IIT-Bombay professor wins award for trapping carbon to reduce pollution
A professor from the Indian Institute of Technology-Bombay (IIT-B) has won the Indian National Science Academy (INSA) medal for Young Scientist 2017 after he discovered a new scientific method to capture carbon dioxide from industrial units and inject it underground to help prevent air pollution.
“Natural gases have remained trapped in deep underground rock structures for several million years. This provided the idea to inject and store the greenhouse gases in rocks and prevent their release into the atmosphere,” said Vikram Vishal, assistant professor, department of earth sciences, IITB.
The research assumes significance since India is the fourth largest emitter of carbon dioxide, which affects both environment and health. Carbon dioxide, when released into the atmosphere, is known to remain for around 100 years.
Studies have estimated that the total annual carbon emissions in India will increase by about 2.5 times — from 1,229 metric tonnes in 2005 to approximately 3,084 metric tonnes in 2030.
“Last year, I created underground conditions in my own laboratory and used carbon dioxide for the first time. We evaluated the geo-mechanical conditions of the coal reservoir. Real time conditions in the laboratory have added to my research,” said Vishal, adding that he was now addressing more scientific questions.
In addition to capturing and storing carbon dioxide in the coal beds, the research paper also deals with the recovery of methane from the same beds. “When carbon dioxide is injected at very high pressure into coal beds, methane is released. This can be collected to address the country’s energy demands,” said Vishal.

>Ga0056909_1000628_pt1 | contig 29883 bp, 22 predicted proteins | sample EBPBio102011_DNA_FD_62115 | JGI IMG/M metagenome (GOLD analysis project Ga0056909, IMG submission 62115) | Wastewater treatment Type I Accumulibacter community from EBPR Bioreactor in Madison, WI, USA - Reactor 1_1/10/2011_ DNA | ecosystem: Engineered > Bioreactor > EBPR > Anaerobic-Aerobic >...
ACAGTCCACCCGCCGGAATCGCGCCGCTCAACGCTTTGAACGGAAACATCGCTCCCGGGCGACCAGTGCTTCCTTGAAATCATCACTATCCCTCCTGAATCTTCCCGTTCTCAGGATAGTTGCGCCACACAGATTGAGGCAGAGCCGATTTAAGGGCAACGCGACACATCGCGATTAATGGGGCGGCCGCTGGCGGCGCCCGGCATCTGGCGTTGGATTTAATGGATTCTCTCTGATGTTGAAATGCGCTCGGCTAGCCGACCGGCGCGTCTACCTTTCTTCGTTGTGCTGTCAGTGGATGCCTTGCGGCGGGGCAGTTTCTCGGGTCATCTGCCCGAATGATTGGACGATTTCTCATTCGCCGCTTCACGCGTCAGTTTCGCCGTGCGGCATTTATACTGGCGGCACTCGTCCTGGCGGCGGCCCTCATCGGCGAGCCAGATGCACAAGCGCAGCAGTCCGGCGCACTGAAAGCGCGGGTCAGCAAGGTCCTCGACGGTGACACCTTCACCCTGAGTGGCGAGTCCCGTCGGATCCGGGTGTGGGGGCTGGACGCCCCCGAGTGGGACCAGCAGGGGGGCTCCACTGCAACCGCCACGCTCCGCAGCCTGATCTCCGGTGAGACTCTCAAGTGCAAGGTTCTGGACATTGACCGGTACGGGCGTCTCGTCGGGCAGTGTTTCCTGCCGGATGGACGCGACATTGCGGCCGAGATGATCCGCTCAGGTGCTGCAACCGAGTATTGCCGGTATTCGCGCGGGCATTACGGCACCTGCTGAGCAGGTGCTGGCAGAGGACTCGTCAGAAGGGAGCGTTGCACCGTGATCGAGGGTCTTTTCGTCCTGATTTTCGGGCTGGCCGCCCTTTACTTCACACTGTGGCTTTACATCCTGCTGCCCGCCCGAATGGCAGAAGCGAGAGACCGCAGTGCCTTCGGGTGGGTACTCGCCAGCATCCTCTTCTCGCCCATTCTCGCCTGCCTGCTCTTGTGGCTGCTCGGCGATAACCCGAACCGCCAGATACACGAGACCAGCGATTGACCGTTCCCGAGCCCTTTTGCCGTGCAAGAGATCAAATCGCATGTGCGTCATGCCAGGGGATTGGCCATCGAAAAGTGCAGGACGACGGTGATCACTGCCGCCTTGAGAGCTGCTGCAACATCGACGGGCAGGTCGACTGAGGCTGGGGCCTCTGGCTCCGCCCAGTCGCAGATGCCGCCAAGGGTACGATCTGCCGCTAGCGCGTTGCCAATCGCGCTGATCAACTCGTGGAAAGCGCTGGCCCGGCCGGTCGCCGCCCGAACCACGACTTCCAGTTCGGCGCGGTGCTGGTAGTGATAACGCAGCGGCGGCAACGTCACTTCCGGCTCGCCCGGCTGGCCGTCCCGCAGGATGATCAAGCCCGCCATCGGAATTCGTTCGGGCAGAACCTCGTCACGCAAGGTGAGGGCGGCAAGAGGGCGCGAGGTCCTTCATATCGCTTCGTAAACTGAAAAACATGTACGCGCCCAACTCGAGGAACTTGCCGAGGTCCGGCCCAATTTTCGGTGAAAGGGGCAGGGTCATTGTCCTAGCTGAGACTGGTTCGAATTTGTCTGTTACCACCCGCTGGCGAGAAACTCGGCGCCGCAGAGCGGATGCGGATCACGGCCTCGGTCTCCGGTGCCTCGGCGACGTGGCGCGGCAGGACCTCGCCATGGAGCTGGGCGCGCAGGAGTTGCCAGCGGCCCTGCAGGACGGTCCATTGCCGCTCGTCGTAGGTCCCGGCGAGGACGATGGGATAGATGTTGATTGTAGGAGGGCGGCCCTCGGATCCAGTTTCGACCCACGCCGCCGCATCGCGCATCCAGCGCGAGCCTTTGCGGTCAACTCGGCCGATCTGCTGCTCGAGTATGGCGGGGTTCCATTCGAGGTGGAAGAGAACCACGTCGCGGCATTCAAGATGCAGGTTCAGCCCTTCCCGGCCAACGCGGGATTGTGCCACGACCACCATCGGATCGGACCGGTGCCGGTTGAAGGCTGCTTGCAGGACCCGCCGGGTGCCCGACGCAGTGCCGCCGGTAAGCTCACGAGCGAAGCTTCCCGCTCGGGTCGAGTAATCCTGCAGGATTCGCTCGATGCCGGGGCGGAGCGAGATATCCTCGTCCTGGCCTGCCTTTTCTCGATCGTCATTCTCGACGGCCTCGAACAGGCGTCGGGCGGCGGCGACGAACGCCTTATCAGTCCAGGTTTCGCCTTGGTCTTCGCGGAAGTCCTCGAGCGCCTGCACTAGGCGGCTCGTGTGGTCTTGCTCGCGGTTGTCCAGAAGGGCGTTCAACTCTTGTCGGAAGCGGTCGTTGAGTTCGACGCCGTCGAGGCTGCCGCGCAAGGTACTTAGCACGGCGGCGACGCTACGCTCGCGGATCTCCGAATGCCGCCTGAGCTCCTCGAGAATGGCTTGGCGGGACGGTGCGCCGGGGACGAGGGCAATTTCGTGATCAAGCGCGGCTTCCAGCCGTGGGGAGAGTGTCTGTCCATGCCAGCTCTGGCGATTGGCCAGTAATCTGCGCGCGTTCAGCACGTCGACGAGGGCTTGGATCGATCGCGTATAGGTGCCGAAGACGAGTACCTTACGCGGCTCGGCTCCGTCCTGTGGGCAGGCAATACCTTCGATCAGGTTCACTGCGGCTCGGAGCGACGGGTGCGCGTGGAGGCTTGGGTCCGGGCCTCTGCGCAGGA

He added, “At present, around 40% of methane is recovered normally. With this study, we have estimated that 70% to 75% of methane can be recovered since the carbon dioxide that is pumped into the deep coal bed will occupy the pores left empty by methane.
Vishal had also won the Young Scientist Award at the Indian Science Congress in 2011.
“Realising India’s vast geological diversity, the country offers ample opportunities for the storage of carbon dioxide. Injection of carbon dioxide will not only help develop a long sustainable earth, but also lead to enhanced recovery of methane to partly meet our growing energy demands,” said Vishal.
How it will be done
Carbon dioxide from capture units in coal plants or industrial units will be tapped.
The gas will then be transformed into liquid state.
This carbon dioxide in liquid state will be injected under high pressure into rock deep underground coal beds.
This will in turn pump the methane out of the coal beds, which can then be collected and used as fuel.
The pores left empty by methane will be occupied by the injected carbon dioxide, thereby preventing it from polluting the atmosphere.